Trump remains adamant despite Chinese tariff retaliation

| | Washington
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Trump remains adamant despite Chinese tariff retaliation

Tuesday, 14 May 2019 | PTI | Washington

Trump remains adamant despite Chinese tariff retaliation

US President Donald Trump remained adamant on Monday on his policy to impose a hefty import duty on Chinese products, which has resulted in a quick retaliation from China and a massive downslide in the American stock market fearing a US-China trade war.

"There can be some retaliation, but it can't be very, very substantial, by comparison," Trump told reporters at the Oval Office of the White House, which was soon after China announced retaliatory tariffs on import of American products.

Last Friday, Trump increased the import duty on Chinese products worth USD 200 billion from 10 per cent to 25 per cent.

He has also started the process of a similar increase on the remaining Chinese imports of over USD 300 billion.

"Out of the billions of dollars that we're taking in, a small portion of that will be going to our farmers because China will be retaliating, probably, to a certain extent, against our farmers," Trump said.

He indicated that he was not going back unless China agreed to the negotiated trade agreement between them.

Later, at a White House Iftaar dinner, Trump hinted that things could be clear in four weeks' time. "We will let you know in about three or four weeks whether or not it was successful.... But I have a feeling it is going to be very successful," he told a gathering of eminent Muslims and diplomats from the Islamic world.

Trump told reporters that as a result of his policies, farmers and manufacturers would be very happy. "And our government is very happy because we are taking in tens of billions of dollars. I think it is working out very well," he asserted.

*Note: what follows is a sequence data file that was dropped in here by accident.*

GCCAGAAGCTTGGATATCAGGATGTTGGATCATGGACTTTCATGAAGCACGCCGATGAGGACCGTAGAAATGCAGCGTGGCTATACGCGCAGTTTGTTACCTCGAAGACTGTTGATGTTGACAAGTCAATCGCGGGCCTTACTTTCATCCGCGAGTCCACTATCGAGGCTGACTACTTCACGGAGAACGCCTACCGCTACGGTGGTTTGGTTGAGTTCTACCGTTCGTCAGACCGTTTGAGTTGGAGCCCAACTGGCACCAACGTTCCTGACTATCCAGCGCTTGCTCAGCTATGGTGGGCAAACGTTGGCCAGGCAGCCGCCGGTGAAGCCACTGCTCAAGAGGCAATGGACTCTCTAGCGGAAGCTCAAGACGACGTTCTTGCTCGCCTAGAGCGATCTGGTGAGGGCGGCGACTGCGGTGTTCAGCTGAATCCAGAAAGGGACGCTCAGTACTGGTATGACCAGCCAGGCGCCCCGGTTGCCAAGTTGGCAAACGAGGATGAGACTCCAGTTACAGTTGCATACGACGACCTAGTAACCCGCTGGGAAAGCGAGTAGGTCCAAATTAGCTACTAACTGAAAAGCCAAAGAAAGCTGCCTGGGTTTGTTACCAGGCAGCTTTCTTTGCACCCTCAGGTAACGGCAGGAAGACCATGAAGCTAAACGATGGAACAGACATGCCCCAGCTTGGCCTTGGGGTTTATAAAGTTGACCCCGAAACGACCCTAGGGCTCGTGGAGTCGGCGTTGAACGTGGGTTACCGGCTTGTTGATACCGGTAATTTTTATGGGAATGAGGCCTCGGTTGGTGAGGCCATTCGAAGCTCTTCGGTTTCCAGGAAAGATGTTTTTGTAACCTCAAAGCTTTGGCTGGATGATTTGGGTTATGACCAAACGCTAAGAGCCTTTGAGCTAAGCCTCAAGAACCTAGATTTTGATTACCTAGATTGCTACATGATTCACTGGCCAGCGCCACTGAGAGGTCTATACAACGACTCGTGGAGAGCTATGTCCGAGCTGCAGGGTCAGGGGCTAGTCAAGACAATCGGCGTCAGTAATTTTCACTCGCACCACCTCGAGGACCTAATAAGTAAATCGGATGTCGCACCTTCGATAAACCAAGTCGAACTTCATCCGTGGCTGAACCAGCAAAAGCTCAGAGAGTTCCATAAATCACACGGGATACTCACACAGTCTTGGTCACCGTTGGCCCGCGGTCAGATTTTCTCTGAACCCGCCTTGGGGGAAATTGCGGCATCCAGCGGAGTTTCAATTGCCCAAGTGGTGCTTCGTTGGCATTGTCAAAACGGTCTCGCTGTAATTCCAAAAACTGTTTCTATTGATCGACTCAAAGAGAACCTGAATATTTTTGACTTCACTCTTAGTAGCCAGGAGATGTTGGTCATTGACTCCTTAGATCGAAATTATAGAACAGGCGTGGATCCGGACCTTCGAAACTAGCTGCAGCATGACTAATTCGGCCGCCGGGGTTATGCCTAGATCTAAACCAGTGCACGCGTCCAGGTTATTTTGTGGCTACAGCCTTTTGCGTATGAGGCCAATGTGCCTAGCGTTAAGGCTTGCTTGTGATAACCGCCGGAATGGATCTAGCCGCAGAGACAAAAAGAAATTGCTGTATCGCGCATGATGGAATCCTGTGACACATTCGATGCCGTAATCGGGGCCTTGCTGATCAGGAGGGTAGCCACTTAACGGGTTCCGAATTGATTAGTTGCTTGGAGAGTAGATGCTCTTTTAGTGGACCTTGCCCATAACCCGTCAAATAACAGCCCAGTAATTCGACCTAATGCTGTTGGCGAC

"We're taking in, right now, hundreds of billions of dollars. We're taking in billions of dollars of tariffs. And those tariffs are going to be tremendously -- if you look at what we've done thus far with China, we've never taken in 10 cents until I got elected. Now we're taking in billions and billions," Trump said.

"It went up, as of Friday, very substantially. It's 25 per cent on USD 200 billion. So now, the total is 25 per cent on USD 250 billion. In addition to that, we have another USD 325 billion that we can do if we decide to do it," he said, adding that as a result, the US was taking in tens of billions of dollars. "This is a very positive step," Trump said.

But there was a panic reaction by the market as a result of the US-China trade tension. In New York, the Dow Jones Industrial Average fell 617.38 points, and the S&P 500 dropped 69.53 points. These are the biggest one-day loss since January 3. Similarly, the Nasdaq Composite declined 269.92 points, which is its worst showing since December.

"Investors and analysts say a breakdown of trade talks risks damaging business and consumer confidence, potentially crimping spending, at a time when growth is already widely expected to moderate," The Wall Street Journal reported.

Several US lawmakers came out in support of Trump.

"Americans are fed up with China's way of doing business and recognise that President Trump is the only one who has successfully brought the Chinese to the negotiating table. But when real progress was being made, China reneged on key issues, leaving the president with no choice but to take additional action," Senator Joni Ernest said.

"We need to reach a deal, but China must stop hindering the process and be reasonable trade partners. I am disappointed that China is forcing negotiations to where they are now. We want trade deals, not tariff wars," he added.

However, Democratic Senator Richard Blumenthal alleged that Trump was betting the farm on a deeply dangerous trade war -- other people's farms.

"There's a need to be tough on China, but the total lack of any strategy, only chaos and conflict are roiling the markets. Soon the economy will feel the brunt and costly burden," he warned.

"We need to hold China accountable for their unfair trade practices. But starting a trade war without a strategy or input from our closest allies only hurts Maryland's farmers, consumers and manufacturers," Senator Chris Van Hollen said.

In an interview to CNBC news, Secretary of State Mike Pompeo said Trump wanted to make the trade deal with China fair, reciprocal, even. "He wants our businesses to be able to compete in China in the same way that Chinese businesses can compete in the United States. Those are simple asks," he said.

 

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